The British Museum highlights the murder that shook the Middle Ages in this exhibition that explores the life and legacy of Thomas Becket.
The Guardian: ***** “The British Museum’s mind-expanding exhibitions have taken us to many cultural wonderlands, but this trip to medieval Kent is truly far-flung.”
Evening Standard: ***** “The show brings home both Becket’s London origins and its, and his, cosmopolitanism. He was born in Cheapside (there’s no mention here of the legend that his mother was, excitingly, a Saracen princess) and the curators have gone to pains to suggest the vitality of the twelfth-century city.”
The Times: ***** “Thomas Becket: Murder and the Making of a Saint is a wonderfully evocative show. Bringing together 100 objects from museums, churches and private collections across Europe, it launches the visitor headlong into the medieval era”
Church Times: “This extraordinarily rich exhibition gives the history of Plantagenet England in testimony to the cult of the martyred Archbishop, canonised on Ash Wednesday, 21 February 1173. It demonstrates the generosity of pilgrims down the ages, including two commemorative pieces that Henry VIII had made in silver and gold for the Barber Surgeons.”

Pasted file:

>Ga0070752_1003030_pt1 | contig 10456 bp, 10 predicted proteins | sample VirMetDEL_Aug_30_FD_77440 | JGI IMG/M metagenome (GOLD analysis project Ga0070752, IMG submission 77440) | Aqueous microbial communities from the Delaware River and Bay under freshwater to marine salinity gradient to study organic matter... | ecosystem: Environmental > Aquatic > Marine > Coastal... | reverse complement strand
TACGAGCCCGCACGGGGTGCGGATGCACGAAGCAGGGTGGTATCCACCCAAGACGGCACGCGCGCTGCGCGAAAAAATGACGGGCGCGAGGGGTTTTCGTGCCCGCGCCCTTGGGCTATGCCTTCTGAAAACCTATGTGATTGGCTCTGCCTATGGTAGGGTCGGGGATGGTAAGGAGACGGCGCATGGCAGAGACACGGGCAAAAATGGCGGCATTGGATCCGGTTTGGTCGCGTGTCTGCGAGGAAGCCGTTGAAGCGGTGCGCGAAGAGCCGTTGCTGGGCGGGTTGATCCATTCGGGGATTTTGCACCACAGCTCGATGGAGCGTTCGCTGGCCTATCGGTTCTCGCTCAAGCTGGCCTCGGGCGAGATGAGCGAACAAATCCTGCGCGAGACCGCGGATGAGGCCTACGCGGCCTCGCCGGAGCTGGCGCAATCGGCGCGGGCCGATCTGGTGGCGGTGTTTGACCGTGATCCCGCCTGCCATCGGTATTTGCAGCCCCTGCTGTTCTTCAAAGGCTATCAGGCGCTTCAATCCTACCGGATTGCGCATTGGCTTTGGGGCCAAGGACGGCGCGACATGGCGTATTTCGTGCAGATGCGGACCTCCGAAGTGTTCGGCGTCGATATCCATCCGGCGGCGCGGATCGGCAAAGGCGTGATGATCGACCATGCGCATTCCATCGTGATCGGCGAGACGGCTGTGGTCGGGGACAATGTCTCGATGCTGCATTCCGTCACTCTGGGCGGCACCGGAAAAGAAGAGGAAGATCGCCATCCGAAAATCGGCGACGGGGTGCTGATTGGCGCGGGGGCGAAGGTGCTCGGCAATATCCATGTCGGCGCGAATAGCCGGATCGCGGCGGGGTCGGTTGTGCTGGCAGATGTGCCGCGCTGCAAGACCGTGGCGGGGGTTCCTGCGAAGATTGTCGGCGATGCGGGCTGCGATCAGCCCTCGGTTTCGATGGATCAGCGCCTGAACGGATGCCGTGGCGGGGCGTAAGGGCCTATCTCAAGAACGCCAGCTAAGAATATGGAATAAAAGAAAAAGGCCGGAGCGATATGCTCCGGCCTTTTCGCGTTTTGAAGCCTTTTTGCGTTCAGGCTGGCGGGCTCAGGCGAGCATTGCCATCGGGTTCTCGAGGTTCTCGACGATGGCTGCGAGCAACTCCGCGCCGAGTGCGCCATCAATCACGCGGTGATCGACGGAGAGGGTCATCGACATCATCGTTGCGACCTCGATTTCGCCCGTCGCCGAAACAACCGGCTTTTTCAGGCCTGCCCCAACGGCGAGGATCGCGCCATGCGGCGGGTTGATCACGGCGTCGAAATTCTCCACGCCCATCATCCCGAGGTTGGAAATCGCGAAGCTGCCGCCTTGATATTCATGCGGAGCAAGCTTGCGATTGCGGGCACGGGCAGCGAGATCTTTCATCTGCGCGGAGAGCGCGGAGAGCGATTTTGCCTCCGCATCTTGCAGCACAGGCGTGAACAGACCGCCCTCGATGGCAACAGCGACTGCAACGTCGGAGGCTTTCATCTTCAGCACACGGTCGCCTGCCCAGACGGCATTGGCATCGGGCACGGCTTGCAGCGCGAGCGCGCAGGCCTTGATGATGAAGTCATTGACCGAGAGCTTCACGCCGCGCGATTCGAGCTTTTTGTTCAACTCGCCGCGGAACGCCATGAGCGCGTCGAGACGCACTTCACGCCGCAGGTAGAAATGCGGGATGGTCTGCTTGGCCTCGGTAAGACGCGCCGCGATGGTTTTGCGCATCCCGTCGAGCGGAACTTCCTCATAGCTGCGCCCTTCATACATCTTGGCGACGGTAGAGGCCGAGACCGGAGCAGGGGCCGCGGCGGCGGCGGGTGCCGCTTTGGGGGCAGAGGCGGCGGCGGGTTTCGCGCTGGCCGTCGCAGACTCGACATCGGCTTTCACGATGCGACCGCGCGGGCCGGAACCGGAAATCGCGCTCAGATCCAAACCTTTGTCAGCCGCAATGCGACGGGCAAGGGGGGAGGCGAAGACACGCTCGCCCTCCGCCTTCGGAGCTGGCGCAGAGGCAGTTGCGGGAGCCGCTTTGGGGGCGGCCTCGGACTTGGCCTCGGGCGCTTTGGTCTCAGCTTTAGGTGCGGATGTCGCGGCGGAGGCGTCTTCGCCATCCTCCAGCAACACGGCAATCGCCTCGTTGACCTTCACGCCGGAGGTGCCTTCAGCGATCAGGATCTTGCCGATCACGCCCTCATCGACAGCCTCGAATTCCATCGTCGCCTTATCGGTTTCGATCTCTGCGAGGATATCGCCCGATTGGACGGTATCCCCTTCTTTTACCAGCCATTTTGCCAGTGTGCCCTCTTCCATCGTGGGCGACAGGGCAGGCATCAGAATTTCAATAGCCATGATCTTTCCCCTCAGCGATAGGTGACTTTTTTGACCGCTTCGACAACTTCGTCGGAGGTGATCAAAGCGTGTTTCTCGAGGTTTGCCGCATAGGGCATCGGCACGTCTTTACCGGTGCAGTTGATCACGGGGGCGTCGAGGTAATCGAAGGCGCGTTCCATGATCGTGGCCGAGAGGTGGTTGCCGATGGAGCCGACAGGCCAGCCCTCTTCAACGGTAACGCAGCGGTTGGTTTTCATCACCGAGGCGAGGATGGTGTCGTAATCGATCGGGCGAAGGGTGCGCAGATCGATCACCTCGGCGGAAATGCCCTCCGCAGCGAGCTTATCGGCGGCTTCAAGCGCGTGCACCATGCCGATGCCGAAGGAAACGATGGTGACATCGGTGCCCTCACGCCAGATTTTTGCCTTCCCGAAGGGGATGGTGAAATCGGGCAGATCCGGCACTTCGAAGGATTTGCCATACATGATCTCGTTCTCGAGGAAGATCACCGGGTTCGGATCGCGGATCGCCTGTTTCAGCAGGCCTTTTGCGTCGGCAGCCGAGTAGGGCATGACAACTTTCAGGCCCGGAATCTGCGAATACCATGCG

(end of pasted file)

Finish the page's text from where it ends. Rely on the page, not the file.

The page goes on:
London Visitors: “This fascinating exhibition provides plenty of evidence that the violent death of Thomas Becket is considered shocking even today. Although it is often considered that Henry II did not mean to order his murder, the outcome would create a schism between the church and crown for centuries to come. It was the ultimate power struggle between the power of those on earth and those looking for solace in the afterlife. If you are interested in this real life drama, this exhibition does not disappoint.”
The Telegraph: ***** “A new exhibition of 100 objects at the British Museum paints a surprising picture of the 12th century.”
Thomas Becket: Murder and the Making of a Saint is on display at the British Museum until the 22nd August.